Spokesperson for the UN High Commissioner for Human Rights: Ravina Shamdasani
Date: 7 May 2019
We call on the authorities in Malta to reconsider the terrorism charges laid against three teenagers who were arrested on 28 March following the docking of the El Hiblu I commercial vessel in the country.
The charges relate to an incident that occurred at the end of March, when some 100 migrants attempting to flee Libya were rescued in international waters by a commercial vessel that was en route to Libya. The vessel reportedly rescued the migrants and initially informed them that they would be taken to Europe but then turned around to head back to Libya. The migrants protested in desperation and the ship was steered again toward Malta. The accused, aged 15, 16 and 19, have been charged under Maltese laws for allegedly hijacking the ship and forcing it to go to Malta. Some of the charges are punishable by life imprisonment. We understand that the three are due to appear in court on 20 May.
While the circumstances around the captain’s decision to finally steer the ship to Malta are disputed, we are deeply concerned by the severity of the charges. In spite of the fact that two of them are minors, all three of the accused were held in the high-security division of an adult prison after they were reportedly interrogated by the authorities without being appointed legal guardians or placed in the care of independent child protection officials, responsible for ensuring their best interests.
We have made our concerns clear to the Maltese authorities about the treatment of the three young migrants and what we believe to be exaggerated charges against them, and urged them to reconsider the charges.
Once again, we urge the European Union and its Member States to implement a common, human rights-based response to maritime migration from Libya. States need to ensure sufficient search and rescue resources in the Mediterranean Sea, and to guarantee that non-governmental search and rescue organisations can perform their life-saving activities without being criminalised. States must ensure that all rescued migrants can disembark swiftly in a port of safety where their rights are respected and make it clear that no returns should take place directly or indirectly to Libya.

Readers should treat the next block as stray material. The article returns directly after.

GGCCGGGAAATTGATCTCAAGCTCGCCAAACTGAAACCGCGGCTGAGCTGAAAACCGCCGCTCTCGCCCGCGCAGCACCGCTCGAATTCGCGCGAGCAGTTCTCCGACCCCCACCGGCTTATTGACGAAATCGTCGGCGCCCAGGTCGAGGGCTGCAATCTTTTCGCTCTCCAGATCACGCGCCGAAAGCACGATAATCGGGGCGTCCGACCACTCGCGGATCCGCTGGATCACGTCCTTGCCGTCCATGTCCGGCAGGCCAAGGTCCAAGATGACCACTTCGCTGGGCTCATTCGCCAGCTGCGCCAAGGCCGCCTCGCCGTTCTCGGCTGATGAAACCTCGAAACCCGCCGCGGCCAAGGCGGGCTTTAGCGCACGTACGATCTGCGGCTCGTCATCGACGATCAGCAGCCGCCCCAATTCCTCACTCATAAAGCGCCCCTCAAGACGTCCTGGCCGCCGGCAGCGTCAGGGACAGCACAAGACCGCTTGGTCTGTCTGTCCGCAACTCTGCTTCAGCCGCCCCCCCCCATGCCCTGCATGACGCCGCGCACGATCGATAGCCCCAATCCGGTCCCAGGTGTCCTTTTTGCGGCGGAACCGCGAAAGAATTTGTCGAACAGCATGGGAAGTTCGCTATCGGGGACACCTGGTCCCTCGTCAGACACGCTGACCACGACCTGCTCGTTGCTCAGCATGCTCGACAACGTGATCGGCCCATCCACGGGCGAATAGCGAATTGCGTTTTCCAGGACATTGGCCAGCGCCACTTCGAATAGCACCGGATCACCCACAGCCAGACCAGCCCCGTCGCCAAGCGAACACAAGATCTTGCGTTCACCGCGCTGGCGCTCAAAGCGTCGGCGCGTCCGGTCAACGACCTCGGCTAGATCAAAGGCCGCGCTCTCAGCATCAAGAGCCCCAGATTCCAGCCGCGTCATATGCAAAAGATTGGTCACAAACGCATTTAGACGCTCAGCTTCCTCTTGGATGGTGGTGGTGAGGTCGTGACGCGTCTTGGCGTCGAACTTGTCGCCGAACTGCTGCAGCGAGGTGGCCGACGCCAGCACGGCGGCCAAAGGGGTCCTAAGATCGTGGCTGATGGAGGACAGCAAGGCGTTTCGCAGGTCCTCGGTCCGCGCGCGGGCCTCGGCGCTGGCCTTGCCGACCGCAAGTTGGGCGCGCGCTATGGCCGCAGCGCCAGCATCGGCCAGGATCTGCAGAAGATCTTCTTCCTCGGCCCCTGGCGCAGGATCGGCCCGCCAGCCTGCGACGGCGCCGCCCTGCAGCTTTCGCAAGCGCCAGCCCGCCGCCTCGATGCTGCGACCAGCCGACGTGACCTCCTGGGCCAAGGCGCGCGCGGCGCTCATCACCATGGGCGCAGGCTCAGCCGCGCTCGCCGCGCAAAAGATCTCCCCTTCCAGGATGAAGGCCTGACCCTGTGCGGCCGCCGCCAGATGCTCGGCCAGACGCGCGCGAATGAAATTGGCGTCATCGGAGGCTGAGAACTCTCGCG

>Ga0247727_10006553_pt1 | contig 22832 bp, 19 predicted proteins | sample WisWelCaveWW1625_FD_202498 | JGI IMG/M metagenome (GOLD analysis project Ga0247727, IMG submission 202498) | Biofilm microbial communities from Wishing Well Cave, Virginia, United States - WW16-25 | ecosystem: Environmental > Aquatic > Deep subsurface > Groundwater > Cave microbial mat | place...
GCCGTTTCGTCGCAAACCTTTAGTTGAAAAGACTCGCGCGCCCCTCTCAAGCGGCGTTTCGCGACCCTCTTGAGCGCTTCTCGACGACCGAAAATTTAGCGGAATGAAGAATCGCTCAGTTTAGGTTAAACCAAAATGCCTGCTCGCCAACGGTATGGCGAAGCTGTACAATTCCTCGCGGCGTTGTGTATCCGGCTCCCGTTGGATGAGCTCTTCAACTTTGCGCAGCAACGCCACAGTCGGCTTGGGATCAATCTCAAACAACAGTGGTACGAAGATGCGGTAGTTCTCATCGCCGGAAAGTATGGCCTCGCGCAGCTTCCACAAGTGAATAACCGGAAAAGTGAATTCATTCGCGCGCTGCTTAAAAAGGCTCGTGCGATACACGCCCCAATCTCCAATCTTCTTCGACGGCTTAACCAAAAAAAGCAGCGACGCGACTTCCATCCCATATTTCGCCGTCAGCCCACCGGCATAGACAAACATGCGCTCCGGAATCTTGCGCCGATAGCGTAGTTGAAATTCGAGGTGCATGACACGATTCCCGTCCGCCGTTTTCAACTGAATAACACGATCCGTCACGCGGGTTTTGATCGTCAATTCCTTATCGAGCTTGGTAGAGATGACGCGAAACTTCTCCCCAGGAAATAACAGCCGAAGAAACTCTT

Libya, very clearly, is not a safe port. A State’s forcible return of migrants who have been rescued at sea to Libya violates the core legal principle of non-refoulement, which prohibits returns where there are substantial grounds for believing that a person would be at risk of serious human rights violations or other irreparable harm.
UN human rights reports have detailed systematic human rights violations against migrants in Libya, including unlawful killings, arbitrary detention, torture and inhuman detention conditions, alarming rates of malnutrition, sexual and gender-based violence including gang rape, slavery, forced labour and extortion. A December 2018 report documented 1,300 migrants’ accounts of the “unimaginable horrors” they suffered. Those who were intercepted while attempting to flee by sea were then delivered straight back into the pattern of violations and abuses they had escaped, including indefinite detention, trafficking, starvation, severe beatings, and squalid conditions where many develop serious medical issues.
We understand that many of the migrants who arrived in Malta on the El Hiblu I were dehydrated and exhibited clear signs of torture and ill-treatment, including several children. It is unclear whether they remain in the Initial Reception Centre, where most of them were being held initially. We urge the Maltese authorities to ensure the proper care and protection of these individuals, including by releasing them to non-custodial Open Centres where their vulnerabilities and protection needs can be best assessed.
For more information and media requests, please contact: Rupert Colville - + 41 22 917 9767 / firstname.lastname@example.org or Ravina Shamdasani - + 41 22 917 9169 / email@example.com or Marta Hurtado - + 41 22 917 9466 / firstname.lastname@example.org
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